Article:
A randomized comparison of EUS-guided FNA versus CT or US-guided FNA for the evaluation of pancreatic mass lesions

John David Horwhat, Erik K Paulson, Kevin McGrath, M Stanley Branch, John Baillie, Douglas Tyler, Theodore Pappas, Robert Enns, Gail Robuck, Helen Stiffler, Paul Jowell
Gastrointestinal Endoscopy 2006, 63 (7): 966-75

BACKGROUND: Diagnosing pancreatic cancer by EUS-FNA is a potentially appealing alternative to percutaneous biopsy.

AIM: To compare EUS-FNA with CT or US-guided FNA for diagnosing pancreatic cancer.

DESIGN: Single center, prospective, randomized, cross-over.

SETTING: Duke University Medical Center.

POPULATION: Eighty-four patients referred with suspicious solid pancreatic mass lesions randomized to CT/US-FNA (n = 43) or EUS-FNA (n = 41).

INTERVENTION: Patients underwent an imaging procedure/FNA. If cytology was nondiagnostic, cross over to the other modality was offered. Final outcome was determined by clinical follow-up every 6 months for 2 years and/or surgical pathology for patients with negative FNA.

MAIN OUTCOME MEASUREMENTS: Sensitivity and accuracy of EUS-FNA versus CT/US-FNA for pancreatic cancer.

RESULTS: There were 16 true positive (TP) by CT/US-FNA and 21 TP by EUS-FNA. Sixteen of the 20 CT/US-FNA negative patients crossed over to EUS-FNA; 12 underwent FNA, 4 had no mass at EUS. Seven of the 12 had positive EUS-FNA. Eight EUS-FNA negative crossed over to CT/US; 4 had no mass at CT/US, 3 remained true negative throughout follow-up, 1 had chronic pancreatitis at surgery. The sensitivity of CT/US-FNA and EUS-FNA for detecting malignancy was 62% and 84%, respectively. A comparison of the accuracy for CT/US-FNA and EUS-FNA was not statistically significant (P = .074, chi(2)).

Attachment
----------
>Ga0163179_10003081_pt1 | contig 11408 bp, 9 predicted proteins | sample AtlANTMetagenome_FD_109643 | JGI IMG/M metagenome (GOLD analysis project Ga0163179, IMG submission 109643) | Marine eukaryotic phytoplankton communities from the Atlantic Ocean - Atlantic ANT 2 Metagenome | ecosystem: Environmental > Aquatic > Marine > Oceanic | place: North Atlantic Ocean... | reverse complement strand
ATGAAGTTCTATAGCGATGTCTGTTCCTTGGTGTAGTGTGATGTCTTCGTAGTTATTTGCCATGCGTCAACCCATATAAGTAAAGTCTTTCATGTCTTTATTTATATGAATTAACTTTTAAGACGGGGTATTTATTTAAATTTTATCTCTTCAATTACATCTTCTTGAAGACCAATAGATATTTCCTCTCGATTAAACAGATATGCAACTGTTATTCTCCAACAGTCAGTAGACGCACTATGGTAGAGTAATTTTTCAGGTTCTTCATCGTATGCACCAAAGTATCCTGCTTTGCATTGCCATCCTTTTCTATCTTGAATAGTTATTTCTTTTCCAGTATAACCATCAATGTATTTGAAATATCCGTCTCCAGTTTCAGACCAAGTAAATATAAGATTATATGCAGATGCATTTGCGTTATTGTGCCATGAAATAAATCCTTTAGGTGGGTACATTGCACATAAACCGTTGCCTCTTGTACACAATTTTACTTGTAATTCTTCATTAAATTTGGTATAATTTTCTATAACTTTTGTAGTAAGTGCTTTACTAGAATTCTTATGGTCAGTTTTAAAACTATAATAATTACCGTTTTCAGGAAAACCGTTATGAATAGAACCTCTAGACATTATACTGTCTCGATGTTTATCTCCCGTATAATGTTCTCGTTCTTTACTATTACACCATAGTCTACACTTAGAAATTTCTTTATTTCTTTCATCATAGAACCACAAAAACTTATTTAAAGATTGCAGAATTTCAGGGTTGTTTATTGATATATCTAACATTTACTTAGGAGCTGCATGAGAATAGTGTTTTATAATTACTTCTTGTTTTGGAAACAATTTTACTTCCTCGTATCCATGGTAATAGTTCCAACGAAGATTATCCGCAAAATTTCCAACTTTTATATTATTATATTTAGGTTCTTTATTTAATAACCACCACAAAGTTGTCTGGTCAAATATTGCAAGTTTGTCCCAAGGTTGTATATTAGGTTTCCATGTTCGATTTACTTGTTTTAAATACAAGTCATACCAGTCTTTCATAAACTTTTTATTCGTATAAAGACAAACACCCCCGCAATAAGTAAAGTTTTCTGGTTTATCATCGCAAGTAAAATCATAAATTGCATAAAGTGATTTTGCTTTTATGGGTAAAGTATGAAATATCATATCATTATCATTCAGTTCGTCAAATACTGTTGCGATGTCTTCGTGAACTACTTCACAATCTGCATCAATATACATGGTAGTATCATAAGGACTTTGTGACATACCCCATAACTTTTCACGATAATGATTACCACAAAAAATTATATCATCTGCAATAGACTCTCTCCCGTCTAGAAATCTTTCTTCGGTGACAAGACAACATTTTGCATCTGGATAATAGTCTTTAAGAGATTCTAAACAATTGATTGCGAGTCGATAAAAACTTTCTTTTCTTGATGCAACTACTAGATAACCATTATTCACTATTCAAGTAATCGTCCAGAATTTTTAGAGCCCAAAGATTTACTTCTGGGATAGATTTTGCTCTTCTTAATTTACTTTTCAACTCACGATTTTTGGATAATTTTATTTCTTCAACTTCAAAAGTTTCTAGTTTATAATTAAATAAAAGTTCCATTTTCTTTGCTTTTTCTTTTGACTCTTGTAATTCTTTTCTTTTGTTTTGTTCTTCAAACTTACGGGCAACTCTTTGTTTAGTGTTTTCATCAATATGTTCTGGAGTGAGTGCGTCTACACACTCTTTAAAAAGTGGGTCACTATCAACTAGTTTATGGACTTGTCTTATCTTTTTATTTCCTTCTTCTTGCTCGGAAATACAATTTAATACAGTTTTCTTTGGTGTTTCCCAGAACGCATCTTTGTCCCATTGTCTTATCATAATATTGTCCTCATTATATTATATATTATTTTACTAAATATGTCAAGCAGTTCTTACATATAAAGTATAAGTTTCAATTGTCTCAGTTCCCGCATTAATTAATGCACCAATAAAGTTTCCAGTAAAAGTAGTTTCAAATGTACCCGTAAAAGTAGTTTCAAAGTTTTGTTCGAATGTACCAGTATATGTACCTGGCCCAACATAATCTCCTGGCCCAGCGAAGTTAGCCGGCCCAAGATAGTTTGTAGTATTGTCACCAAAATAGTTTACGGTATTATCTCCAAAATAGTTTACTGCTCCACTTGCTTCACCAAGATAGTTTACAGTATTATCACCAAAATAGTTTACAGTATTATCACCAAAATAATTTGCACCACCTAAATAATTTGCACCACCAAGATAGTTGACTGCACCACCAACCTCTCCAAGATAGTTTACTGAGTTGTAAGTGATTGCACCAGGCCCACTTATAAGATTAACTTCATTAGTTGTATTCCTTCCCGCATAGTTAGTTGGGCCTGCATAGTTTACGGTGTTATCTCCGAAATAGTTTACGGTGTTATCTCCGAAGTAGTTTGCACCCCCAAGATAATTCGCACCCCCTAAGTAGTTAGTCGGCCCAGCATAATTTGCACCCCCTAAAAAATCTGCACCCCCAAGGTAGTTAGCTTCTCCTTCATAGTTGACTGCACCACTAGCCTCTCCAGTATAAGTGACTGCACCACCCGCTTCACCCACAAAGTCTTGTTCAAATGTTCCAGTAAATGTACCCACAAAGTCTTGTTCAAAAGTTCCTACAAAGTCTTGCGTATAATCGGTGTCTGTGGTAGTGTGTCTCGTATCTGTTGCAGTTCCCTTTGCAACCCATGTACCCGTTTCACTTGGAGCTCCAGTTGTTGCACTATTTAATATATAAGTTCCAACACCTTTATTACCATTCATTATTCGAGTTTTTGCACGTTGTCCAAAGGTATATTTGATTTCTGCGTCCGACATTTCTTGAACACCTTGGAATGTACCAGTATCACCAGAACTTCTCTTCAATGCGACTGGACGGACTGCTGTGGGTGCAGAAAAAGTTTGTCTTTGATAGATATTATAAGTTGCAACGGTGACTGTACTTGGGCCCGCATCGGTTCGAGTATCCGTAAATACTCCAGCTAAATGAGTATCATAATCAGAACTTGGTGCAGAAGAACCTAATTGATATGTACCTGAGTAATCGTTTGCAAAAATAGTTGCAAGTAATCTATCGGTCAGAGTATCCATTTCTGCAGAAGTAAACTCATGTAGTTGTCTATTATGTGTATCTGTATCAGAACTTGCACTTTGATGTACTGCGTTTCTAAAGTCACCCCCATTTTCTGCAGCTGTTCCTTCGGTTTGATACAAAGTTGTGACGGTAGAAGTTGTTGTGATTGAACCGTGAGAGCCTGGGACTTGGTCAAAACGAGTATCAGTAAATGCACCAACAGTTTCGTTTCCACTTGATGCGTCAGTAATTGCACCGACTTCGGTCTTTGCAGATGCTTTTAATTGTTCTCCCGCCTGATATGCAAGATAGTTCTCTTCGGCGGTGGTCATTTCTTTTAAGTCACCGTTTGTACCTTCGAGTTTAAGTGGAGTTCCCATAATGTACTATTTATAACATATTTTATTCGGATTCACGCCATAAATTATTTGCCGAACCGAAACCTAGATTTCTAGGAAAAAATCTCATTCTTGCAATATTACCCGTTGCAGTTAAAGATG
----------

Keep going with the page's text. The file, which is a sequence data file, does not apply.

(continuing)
LIMITATIONS: Failure to meet target enrollment resulted in an inability to demonstrate a statistically significant difference between the 2 modalities.

CONCLUSIONS: EUS-FNA is numerically (though not quite statistically) superior to CT/US-FNA for the diagnosis of pancreatic malignancy.

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